By Peter Wilson and Sarah Robson
The families of workplace accident victims have made emotional appeals for stronger safety laws as Parliament prepares to debate the Government's controversial reforms.
They're upset because the Health and Safety Reform Bill has been weakened since it was introduced, and they're letting MPs know.
Anne Osborne, whose husband Milton Osborne died in the Pike River mine disaster, says inadequate safety laws cost him his life.
"These watered-down health and safety regulations are a slap in the face for me, the families of the 29 men who died at Pike River, and all New Zealand workers," she said at a meeting in Parliament on Tuesday night.
"In the name of common decency and fair play, I urge you to strengthen the Bill."
Bernie Monk, who lost a son and is the spokesman for the Pike River families, said no one was ever held accountable for the 2010 disaster.
"Time and time again the workers of Pike River went to the authorities and said there were things wrong," he said.
"They put it in writing, the Department of Labour knew things were wrong. They murdered our men."
MPs from Labour, the Greens, NZ First and the Maori Party attended the meeting.
Earlier on Tuesday Prime Minister John Key defended the Government's record.
"This government has done more for worker safety than any government in the history of New Zealand," he said.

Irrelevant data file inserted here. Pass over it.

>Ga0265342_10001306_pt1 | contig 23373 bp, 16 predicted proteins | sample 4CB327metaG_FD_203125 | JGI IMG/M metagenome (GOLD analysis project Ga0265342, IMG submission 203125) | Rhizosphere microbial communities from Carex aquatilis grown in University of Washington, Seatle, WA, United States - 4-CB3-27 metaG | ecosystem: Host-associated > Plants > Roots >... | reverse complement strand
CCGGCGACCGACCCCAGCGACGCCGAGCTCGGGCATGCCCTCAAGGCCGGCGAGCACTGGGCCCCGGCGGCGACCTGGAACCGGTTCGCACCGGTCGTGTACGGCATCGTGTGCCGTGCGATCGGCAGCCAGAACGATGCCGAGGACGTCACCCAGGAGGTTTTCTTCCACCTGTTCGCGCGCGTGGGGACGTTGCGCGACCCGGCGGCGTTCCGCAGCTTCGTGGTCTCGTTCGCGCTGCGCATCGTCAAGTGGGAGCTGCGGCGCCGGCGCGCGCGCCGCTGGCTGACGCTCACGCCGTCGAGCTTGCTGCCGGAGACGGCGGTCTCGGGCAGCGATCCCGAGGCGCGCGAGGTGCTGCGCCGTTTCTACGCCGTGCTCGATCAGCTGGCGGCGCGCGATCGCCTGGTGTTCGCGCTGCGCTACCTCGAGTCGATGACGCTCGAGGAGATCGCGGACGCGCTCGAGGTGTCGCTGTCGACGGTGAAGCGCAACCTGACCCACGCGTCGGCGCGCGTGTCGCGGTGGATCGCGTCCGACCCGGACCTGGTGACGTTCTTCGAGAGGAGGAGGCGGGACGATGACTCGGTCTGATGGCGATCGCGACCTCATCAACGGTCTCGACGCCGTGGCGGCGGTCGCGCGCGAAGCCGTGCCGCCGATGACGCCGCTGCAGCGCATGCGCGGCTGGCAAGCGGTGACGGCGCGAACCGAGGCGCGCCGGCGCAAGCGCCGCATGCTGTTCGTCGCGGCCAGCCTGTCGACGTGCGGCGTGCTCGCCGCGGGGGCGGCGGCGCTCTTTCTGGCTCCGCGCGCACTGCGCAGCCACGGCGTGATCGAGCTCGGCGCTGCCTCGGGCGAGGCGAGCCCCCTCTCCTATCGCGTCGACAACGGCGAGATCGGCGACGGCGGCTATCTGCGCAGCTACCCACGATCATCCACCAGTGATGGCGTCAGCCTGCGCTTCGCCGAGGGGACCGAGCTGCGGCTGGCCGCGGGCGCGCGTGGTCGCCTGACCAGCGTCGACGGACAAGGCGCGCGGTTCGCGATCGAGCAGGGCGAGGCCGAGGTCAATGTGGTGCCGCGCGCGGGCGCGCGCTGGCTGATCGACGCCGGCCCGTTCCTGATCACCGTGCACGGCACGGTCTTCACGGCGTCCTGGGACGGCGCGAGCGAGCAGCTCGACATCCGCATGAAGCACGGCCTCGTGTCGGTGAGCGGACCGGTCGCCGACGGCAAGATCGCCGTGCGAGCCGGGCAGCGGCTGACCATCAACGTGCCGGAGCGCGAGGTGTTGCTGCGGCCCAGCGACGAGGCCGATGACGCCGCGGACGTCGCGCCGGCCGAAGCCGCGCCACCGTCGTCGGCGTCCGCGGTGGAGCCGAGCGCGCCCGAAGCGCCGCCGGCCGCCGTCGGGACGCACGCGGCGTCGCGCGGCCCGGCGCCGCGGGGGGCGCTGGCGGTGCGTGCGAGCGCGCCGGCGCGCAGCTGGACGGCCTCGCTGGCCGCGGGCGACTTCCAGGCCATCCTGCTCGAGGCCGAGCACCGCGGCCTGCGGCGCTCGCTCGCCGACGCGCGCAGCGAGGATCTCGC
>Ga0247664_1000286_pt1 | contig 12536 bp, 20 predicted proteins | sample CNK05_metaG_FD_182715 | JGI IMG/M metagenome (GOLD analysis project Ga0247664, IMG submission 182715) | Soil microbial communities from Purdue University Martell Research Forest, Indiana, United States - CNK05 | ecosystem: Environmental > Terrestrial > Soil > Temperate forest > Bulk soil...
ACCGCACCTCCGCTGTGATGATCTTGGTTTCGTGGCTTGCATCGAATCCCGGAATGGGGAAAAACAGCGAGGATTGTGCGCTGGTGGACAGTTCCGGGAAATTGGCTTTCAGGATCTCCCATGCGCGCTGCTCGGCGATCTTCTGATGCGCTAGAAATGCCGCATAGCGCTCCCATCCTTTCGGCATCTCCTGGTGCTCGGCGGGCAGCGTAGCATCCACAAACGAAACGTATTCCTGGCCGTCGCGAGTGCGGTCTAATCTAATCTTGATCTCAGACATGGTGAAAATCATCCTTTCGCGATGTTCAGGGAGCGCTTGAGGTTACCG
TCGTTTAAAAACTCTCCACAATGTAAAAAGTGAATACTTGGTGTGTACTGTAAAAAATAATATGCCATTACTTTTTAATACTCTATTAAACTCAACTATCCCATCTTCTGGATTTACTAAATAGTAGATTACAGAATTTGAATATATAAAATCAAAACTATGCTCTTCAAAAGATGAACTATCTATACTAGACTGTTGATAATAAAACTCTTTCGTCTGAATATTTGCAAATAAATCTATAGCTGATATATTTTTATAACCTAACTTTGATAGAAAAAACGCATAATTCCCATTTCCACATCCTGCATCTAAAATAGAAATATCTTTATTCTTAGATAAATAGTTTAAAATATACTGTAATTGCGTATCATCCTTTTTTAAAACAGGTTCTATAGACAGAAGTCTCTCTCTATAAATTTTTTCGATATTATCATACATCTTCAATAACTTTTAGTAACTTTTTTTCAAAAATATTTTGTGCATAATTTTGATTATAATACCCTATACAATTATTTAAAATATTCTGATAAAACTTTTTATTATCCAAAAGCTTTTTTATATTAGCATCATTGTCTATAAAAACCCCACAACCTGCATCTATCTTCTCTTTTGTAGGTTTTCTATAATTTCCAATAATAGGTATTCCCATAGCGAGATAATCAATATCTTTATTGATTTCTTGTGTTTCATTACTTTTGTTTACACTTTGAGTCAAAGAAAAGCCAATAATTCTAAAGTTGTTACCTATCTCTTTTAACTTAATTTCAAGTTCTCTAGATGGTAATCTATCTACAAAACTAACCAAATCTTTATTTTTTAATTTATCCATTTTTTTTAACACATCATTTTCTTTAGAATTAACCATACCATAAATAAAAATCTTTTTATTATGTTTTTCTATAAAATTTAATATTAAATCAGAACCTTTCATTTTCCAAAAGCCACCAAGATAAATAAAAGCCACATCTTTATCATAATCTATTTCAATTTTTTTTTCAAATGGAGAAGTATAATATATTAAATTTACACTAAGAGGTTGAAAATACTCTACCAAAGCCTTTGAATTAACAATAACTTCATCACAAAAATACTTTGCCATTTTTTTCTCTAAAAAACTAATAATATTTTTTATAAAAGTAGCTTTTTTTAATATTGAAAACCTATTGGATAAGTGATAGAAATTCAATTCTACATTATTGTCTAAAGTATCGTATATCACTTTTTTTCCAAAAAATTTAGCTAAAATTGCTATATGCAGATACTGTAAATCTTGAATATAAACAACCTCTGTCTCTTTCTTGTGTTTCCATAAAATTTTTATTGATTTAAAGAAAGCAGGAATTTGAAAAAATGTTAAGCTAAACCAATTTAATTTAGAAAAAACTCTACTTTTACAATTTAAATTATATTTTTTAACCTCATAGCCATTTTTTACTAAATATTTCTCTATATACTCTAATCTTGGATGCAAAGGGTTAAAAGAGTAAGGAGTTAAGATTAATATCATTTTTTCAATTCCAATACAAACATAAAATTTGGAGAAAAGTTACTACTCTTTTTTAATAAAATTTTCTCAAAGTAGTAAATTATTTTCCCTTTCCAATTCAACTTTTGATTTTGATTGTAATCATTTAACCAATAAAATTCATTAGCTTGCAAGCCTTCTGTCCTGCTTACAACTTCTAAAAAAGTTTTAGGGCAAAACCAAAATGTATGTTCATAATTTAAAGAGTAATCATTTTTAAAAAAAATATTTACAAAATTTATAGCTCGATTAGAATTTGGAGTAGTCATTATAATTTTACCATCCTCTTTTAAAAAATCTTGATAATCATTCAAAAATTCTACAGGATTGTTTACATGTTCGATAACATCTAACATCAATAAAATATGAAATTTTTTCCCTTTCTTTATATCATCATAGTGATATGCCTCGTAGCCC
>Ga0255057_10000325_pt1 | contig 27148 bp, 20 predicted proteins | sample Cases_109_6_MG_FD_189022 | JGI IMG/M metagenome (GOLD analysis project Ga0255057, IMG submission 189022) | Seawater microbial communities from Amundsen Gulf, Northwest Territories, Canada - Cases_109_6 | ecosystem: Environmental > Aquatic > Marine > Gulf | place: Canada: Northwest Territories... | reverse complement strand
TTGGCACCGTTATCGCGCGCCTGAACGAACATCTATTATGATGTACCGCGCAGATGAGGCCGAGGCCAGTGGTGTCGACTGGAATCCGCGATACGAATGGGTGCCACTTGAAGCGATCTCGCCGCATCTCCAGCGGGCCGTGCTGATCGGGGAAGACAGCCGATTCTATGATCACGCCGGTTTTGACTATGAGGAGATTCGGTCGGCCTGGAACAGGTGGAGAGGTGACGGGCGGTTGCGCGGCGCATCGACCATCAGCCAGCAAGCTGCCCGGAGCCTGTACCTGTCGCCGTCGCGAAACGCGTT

"Obviously I completely understand the pain and anguish they feel... but it's critically important that we pass legislation that's practical."
Workplace Relations Minister Michael Woodhouse says he'll clear up one contentious issue before the committee stage debate starts today, or soon after that.
He's going to table documents specifying which industries are high-risk and will be covered by the strongest safety regimes in the Bill.
The Bill was changed following complaints to National Party MPs from small businesses and farmers who thought it would saddle them with unnecessary costs and legal obligations.
The Government says it has "struck the right balance" but Opposition parties say the legislation has been seriously weakened.
One of their main complaints is that the bill now makes it voluntary for low-risk businesses with fewer than 20 employees to have elected health and safety representatives.
The previous intention was that all businesses should have them.